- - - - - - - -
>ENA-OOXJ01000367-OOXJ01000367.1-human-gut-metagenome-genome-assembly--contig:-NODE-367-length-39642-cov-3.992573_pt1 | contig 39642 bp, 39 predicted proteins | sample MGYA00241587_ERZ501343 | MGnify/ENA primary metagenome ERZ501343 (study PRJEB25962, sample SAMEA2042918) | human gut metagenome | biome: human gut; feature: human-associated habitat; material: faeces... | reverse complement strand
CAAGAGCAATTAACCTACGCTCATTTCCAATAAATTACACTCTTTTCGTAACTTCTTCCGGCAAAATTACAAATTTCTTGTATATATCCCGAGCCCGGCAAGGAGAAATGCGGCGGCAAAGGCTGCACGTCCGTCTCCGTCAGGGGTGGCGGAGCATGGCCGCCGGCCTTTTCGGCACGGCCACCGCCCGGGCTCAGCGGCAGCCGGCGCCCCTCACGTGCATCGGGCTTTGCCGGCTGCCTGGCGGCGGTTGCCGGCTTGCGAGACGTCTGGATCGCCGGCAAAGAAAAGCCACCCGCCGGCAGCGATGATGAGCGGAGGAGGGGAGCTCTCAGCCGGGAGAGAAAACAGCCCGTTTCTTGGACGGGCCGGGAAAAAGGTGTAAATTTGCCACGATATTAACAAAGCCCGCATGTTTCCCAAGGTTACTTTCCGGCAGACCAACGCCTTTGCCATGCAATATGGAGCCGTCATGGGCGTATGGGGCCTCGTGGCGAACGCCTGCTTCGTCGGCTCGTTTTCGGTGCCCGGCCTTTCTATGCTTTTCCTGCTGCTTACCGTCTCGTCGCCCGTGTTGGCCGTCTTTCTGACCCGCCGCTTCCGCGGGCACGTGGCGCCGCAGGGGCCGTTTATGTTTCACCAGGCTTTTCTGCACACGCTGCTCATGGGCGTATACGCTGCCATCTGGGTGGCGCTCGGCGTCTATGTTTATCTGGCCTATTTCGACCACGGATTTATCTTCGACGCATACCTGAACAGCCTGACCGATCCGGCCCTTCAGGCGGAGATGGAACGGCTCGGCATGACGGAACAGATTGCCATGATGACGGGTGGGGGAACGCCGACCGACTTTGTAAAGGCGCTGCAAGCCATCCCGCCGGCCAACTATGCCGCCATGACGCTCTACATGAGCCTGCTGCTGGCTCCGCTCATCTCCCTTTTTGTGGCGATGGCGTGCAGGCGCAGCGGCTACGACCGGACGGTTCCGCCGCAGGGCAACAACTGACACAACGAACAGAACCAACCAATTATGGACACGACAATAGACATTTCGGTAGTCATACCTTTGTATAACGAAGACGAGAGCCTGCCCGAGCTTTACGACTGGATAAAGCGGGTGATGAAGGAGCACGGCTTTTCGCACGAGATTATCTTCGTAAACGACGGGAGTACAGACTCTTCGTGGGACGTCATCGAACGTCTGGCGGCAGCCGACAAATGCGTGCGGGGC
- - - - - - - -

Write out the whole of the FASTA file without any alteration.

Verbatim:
>ENA-OOXJ01000367-OOXJ01000367.1-human-gut-metagenome-genome-assembly--contig:-NODE-367-length-39642-cov-3.992573_pt1 | contig 39642 bp, 39 predicted proteins | sample MGYA00241587_ERZ501343 | MGnify/ENA primary metagenome ERZ501343 (study PRJEB25962, sample SAMEA2042918) | human gut metagenome | biome: human gut; feature: human-associated habitat; material: faeces... | reverse complement strand
CAAGAGCAATTAACCTACGCTCATTTCCAATAAATTACACTCTTTTCGTAACTTCTTCCGGCAAAATTACAAATTTCTTGTATATATCCCGAGCCCGGCAAGGAGAAATGCGGCGGCAAAGGCTGCACGTCCGTCTCCGTCAGGGGTGGCGGAGCATGGCCGCCGGCCTTTTCGGCACGGCCACCGCCCGGGCTCAGCGGCAGCCGGCGCCCCTCACGTGCATCGGGCTTTGCCGGCTGCCTGGCGGCGGTTGCCGGCTTGCGAGACGTCTGGATCGCCGGCAAAGAAAAGCCACCCGCCGGCAGCGATGATGAGCGGAGGAGGGGAGCTCTCAGCCGGGAGAGAAAACAGCCCGTTTCTTGGACGGGCCGGGAAAAAGGTGTAAATTTGCCACGATATTAACAAAGCCCGCATGTTTCCCAAGGTTACTTTCCGGCAGACCAACGCCTTTGCCATGCAATATGGAGCCGTCATGGGCGTATGGGGCCTCGTGGCGAACGCCTGCTTCGTCGGCTCGTTTTCGGTGCCCGGCCTTTCTATGCTTTTCCTGCTGCTTACCGTCTCGTCGCCCGTGTTGGCCGTCTTTCTGACCCGCCGCTTCCGCGGGCACGTGGCGCCGCAGGGGCCGTTTATGTTTCACCAGGCTTTTCTGCACACGCTGCTCATGGGCGTATACGCTGCCATCTGGGTGGCGCTCGGCGTCTATGTTTATCTGGCCTATTTCGACCACGGATTTATCTTCGACGCATACCTGAACAGCCTGACCGATCCGGCCCTTCAGGCGGAGATGGAACGGCTCGGCATGACGGAACAGATTGCCATGATGACGGGTGGGGGAACGCCGACCGACTTTGTAAAGGCGCTGCAAGCCATCCCGCCGGCCAACTATGCCGCCATGACGCTCTACATGAGCCTGCTGCTGGCTCCGCTCATCTCCCTTTTTGTGGCGATGGCGTGCAGGCGCAGCGGCTACGACCGGACGGTTCCGCCGCAGGGCAACAACTGACACAACGAACAGAACCAACCAATTATGGACACGACAATAGACATTTCGGTAGTCATACCTTTGTATAACGAAGACGAGAGCCTGCCCGAGCTTTACGACTGGATAAAGCGGGTGATGAAGGAGCACGGCTTTTCGCACGAGATTATCTTCGTAAACGACGGGAGTACAGACTCTTCGTGGGACGTCATCGAACGTCTGGCGGCAGCCGACAAATGCGTGCGGGGC